When I cook yellow lentils at home, the valve of the pressure cooker seems to clog up. How do I prevent this? By clog up, I mean that the pressure cooker sits quietly on the burner and then all of a sudden there is a gush of steam coming from the valve. My pan is ten years old. I soak the lentils for a few hours, rinse, and add some oil and salt to the cooking water. The lentils and the water only take up the bottom quarter.
You may need to add more oil, say a generous tablespoon. Also, I don't think you should need to soak those lentils first, the pressure cooker should be more than able to take them apart without any advance soak. Also be sure to use plenty of water. At least 8 cups for 1 pound of beans.
- make sure your pressure vent is unclogged. I take a bamboo skewer and shave it down with a pen knife to be able to clean it.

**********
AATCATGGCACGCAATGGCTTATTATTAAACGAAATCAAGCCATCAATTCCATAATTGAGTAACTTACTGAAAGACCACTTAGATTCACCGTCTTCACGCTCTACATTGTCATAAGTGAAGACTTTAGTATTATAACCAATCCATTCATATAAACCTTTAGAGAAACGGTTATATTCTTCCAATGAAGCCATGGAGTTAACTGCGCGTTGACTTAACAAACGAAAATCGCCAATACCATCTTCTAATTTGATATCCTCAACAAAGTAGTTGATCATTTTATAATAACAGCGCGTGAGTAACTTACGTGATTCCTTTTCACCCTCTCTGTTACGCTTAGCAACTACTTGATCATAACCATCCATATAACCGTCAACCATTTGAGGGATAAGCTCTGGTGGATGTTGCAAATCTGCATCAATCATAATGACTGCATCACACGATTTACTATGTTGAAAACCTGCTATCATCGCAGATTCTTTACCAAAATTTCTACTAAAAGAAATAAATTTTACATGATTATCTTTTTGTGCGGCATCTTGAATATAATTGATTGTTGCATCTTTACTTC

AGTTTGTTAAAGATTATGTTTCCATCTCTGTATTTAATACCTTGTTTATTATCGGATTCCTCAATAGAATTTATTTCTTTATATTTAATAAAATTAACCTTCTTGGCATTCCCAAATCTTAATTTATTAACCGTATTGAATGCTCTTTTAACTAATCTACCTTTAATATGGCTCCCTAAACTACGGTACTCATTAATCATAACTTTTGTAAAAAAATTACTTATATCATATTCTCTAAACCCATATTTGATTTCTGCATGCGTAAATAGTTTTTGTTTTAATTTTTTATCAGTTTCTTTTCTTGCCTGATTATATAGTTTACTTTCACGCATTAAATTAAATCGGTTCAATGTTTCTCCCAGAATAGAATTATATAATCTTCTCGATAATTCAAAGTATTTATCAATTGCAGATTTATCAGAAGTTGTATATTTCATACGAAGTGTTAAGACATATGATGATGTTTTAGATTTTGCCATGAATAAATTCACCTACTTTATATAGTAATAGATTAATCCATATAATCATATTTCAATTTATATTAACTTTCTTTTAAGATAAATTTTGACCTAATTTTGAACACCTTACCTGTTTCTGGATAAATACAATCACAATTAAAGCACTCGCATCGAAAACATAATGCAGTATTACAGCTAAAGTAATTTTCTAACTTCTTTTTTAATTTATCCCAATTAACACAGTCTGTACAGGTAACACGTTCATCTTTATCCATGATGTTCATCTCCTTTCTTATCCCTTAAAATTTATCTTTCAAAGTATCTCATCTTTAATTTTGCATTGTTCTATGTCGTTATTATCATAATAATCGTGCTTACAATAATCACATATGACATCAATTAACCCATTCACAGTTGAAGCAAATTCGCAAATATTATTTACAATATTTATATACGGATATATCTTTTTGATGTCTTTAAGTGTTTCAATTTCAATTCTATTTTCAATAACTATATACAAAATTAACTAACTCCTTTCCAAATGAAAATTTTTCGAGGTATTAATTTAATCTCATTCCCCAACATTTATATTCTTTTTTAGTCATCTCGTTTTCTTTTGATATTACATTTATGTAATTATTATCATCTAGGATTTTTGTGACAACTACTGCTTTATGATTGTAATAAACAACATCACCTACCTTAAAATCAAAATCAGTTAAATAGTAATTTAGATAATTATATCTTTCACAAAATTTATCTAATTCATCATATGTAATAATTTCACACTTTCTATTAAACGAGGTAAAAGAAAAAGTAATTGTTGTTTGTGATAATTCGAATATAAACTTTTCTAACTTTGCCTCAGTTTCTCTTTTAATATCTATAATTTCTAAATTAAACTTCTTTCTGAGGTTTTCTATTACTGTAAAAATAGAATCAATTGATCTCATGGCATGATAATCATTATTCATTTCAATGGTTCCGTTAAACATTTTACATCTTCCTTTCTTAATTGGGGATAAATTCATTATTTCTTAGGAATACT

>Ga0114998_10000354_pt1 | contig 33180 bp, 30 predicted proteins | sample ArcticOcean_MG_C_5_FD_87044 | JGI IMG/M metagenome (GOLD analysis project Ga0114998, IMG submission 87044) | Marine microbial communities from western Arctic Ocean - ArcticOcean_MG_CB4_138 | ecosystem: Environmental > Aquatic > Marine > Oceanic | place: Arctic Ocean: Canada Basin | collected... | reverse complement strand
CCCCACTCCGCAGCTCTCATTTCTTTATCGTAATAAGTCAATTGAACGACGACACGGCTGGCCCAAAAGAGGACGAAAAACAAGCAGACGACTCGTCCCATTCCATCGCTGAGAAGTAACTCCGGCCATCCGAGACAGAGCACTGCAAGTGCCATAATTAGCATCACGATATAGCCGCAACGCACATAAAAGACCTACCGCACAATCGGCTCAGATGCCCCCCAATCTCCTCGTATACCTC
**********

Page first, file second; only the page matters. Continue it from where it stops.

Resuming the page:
- make sure the regulator is clean. I prefer the simple weighted regulator but the types do vary. One cooker I have you need to rotate, push down, and rotate further before it comes apart. (and on the one I bought used, it was filthy with old dried red lentils underneath.)
- Are you over-filling the pan? On a six quart/liter cooker a pound of lentils doesn't even require the cooker to be half full of water, even if you don't presoak. Never go over 2/3 full on any cooker when cooking any bean or pulse.
- I use a "dash" of olive oil, which may be a over a tablespoon.
- Don't have it on the stove on full blast. My cooker has a pin that comes up to lock the lid on sign of first pressure. Turn the stove down a bit before the weight starts to lift, and come up to full pressure a bit more slowly.
One of these will surely work for you.
I have noticed that if I cook the lentils with the seasonings and salt that the dish requires, the foaming is reduced. The more the seasonings, the less foamy the lentils will be.